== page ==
By: Claudette Riley, Springfield News-Leader
As a high school counselor, Amy Moran appreciates when teenagers trust her enough to confide their problems.
But, even when they do, she believes she's rarely the first to know.
"Teens are telling teens when there is an issue, when they are struggling," said Moran, who is stationed at Kickapoo High School. "They tell a friend first."
A pilot program aims to train high school students on how to respond — and get help — if they, or a friend, are having mental health issues.
Community Partnership of the Ozarks, in partnership with Springfield Public Schools, will participate in the nation's first teen Mental Health First Aid pilot program.
“We are thrilled to introduce teen Mental Health First Aid to our community,” said Chris Davis, vice president of prevention and youth support for CPO, in a news release. “The program will teach students to recognize and respond when their friends are experiencing the early stages of a mental health or addiction problem.”
Springfield is one of eight sites selected by the National Council for Behavioral Health and Lady Gaga's Born This Way Foundation. In recent years, CPO has championed the effort to train adults — including many teachers — in Mental Health First Aid.
Starting this week, all sophomores at Kickapoo High School will be offered the full-day training.
Moran said Springfield will be the first of the eight pilot sites to start. "They will officially be the first teens trained in Mental Health First Aid."
As part of the training, teens will learn how to spot the warning signs of mental illnesses and addictions and how to respond.
They will be trained in a five-step action plan — similar to CPR — to help friends who may be facing substance abuse issues or a mental health problem or crisis, including suicide.
The training stresses the importance of involving a responsible and trusted adult as soon as possible.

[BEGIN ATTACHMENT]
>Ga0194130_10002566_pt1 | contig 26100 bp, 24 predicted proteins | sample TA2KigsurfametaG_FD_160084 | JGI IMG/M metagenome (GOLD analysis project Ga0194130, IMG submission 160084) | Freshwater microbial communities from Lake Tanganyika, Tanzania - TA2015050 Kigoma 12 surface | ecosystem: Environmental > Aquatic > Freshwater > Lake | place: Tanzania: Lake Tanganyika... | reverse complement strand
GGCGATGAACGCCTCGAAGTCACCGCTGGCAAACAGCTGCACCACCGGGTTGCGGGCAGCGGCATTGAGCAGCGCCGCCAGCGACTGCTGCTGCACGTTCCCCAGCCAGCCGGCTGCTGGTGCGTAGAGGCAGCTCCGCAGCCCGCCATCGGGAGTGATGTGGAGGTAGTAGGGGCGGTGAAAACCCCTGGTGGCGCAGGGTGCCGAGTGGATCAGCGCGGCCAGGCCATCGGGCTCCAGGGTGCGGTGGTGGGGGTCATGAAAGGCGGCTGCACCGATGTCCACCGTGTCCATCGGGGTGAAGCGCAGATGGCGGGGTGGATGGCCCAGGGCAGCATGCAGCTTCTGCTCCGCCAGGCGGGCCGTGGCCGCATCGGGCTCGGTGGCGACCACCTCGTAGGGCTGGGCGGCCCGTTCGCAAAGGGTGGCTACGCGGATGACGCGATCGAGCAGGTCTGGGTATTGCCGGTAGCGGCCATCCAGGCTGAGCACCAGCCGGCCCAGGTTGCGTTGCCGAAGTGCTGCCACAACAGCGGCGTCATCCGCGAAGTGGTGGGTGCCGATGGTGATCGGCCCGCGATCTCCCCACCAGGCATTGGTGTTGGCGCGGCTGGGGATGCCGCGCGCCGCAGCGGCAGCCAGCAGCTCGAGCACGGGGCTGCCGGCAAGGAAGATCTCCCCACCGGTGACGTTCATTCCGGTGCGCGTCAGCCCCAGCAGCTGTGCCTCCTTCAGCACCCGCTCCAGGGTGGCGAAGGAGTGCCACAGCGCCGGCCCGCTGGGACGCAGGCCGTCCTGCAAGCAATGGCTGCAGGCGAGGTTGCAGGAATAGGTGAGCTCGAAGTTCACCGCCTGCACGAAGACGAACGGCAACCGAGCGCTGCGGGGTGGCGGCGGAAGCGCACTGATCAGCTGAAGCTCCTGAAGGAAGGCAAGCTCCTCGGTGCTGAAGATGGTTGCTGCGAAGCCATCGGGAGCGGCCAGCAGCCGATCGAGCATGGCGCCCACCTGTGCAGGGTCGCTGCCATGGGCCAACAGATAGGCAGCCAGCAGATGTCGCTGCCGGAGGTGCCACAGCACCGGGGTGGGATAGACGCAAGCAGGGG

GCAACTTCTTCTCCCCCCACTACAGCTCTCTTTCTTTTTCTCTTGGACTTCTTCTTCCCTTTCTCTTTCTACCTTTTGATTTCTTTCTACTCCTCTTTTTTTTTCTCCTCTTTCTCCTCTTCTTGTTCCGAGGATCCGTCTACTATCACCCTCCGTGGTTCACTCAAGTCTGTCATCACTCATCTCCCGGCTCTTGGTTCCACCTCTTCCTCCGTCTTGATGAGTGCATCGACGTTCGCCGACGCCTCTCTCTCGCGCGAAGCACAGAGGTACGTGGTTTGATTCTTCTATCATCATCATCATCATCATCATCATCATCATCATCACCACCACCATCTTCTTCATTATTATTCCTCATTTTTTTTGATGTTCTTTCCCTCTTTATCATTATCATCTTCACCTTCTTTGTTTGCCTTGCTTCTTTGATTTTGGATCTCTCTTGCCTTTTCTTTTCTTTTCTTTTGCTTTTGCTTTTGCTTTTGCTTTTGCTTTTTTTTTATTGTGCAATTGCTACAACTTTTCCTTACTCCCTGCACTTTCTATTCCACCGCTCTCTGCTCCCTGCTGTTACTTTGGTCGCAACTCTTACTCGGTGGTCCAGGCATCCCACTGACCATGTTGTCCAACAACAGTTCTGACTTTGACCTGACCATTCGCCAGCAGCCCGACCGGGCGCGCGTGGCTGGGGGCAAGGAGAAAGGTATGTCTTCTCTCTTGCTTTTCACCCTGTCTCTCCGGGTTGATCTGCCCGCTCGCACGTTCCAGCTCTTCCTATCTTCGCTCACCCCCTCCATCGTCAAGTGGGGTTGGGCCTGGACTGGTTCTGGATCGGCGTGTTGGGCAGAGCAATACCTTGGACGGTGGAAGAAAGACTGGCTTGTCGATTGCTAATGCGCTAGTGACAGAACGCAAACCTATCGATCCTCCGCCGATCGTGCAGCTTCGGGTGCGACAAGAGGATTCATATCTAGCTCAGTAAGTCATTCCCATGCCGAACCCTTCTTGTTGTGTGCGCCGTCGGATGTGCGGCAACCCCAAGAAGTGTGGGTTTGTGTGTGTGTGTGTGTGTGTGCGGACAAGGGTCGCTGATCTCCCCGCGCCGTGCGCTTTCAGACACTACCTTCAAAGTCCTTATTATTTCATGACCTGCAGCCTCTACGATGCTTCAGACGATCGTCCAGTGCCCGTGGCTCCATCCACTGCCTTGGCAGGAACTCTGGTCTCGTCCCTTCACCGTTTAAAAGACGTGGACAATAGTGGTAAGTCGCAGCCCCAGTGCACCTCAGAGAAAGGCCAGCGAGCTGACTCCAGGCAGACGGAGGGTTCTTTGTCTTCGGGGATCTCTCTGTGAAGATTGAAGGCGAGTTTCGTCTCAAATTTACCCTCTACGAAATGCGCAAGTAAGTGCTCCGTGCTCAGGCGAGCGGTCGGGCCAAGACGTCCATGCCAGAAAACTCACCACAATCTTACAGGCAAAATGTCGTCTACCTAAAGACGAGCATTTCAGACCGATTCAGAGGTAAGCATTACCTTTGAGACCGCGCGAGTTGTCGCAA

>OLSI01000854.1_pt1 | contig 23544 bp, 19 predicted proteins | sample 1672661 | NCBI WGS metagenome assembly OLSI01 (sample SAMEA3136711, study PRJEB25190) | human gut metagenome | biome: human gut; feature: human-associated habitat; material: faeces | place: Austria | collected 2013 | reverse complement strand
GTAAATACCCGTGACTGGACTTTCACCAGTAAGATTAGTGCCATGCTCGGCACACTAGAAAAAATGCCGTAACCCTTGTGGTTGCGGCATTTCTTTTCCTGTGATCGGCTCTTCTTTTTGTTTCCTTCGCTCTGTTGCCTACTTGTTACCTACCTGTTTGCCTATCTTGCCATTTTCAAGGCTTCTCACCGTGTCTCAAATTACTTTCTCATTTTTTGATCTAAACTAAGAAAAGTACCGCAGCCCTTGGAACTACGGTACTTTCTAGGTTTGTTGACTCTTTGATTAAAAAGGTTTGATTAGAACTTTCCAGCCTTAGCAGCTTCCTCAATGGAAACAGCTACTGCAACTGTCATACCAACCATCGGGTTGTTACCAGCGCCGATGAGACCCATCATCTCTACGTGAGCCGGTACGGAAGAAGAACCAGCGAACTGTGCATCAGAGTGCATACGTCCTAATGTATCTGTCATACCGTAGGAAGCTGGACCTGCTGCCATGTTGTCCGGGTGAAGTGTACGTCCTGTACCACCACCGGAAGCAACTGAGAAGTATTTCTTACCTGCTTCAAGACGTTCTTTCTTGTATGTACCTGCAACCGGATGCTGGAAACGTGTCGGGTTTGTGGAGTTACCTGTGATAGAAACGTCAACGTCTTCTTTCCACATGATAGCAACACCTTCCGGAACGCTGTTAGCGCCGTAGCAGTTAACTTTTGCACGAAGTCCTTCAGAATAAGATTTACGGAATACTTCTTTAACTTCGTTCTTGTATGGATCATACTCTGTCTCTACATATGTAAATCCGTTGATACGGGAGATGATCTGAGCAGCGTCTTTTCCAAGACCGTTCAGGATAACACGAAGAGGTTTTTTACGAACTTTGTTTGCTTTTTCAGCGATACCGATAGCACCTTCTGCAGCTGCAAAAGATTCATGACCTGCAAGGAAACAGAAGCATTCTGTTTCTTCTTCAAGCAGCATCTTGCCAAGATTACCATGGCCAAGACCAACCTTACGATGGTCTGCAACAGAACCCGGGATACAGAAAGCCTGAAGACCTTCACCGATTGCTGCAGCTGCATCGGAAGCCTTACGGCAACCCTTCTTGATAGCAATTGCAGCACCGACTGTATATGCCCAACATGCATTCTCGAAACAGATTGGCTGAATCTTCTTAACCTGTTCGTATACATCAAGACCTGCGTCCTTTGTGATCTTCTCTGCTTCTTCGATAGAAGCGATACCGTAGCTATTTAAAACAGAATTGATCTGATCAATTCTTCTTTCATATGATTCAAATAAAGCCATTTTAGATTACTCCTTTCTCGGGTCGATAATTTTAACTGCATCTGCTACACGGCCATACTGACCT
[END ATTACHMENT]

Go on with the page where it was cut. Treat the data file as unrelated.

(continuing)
“We’re excited for Kickapoo High School to be one of the first high schools across the country to participate in teen Mental Health First Aid,” said Linda Rosenberg, president and CEO of the National Council for Behavioral Health, in the release.
“Teens trust their friends, so they need to be trained to recognize signs of mental health or substance use problems in their peers. The number one thing a teen can do to support a friend dealing with anxiety or depression is to help the friend seek support from a trusted adult.”
As part of the pilot program, Moran and fellow Kickapoo counselor Mavie Busboom attended intensive training in the Washington D.C. area. They're going to be training the Kickapoo teens through March and April.
"It's basically teaching students if their friends need help, how to get help," Moran said. "Sometimes, they just need support. They just need a friend."
All Springfield high school students are taught the signs of suicide during their freshman health class.
Rhonda Mammen, director of counseling services for SPS, said that training provides an introduction but the Mental Health First Aid for teens is more comprehensive.
“This will be a great benefit to our students and will seamlessly integrate with the many other efforts we have been implementing at SPS to promote mental health awareness,” said Mammen, in the release.
“Equipping our students and staff to recognize early warning signs is a key step in supporting students who are struggling and connecting them with the help they need to live positive, healthy lives."
In an interview with the News-Leader, Mammen said the district wants to partner with CPO to expand the training to more high schools.
"We want to continue to offer it," she said.
Cynthia Germanotta, president and co-founder of Born This Way Foundation, said the pilot will help in Springfield and beyond.
“Knowing how to spot the signs that someone in our lives is experiencing a mental health challenge and understanding how we can support that person is a basic life skill we all need to have — especially teenagers.”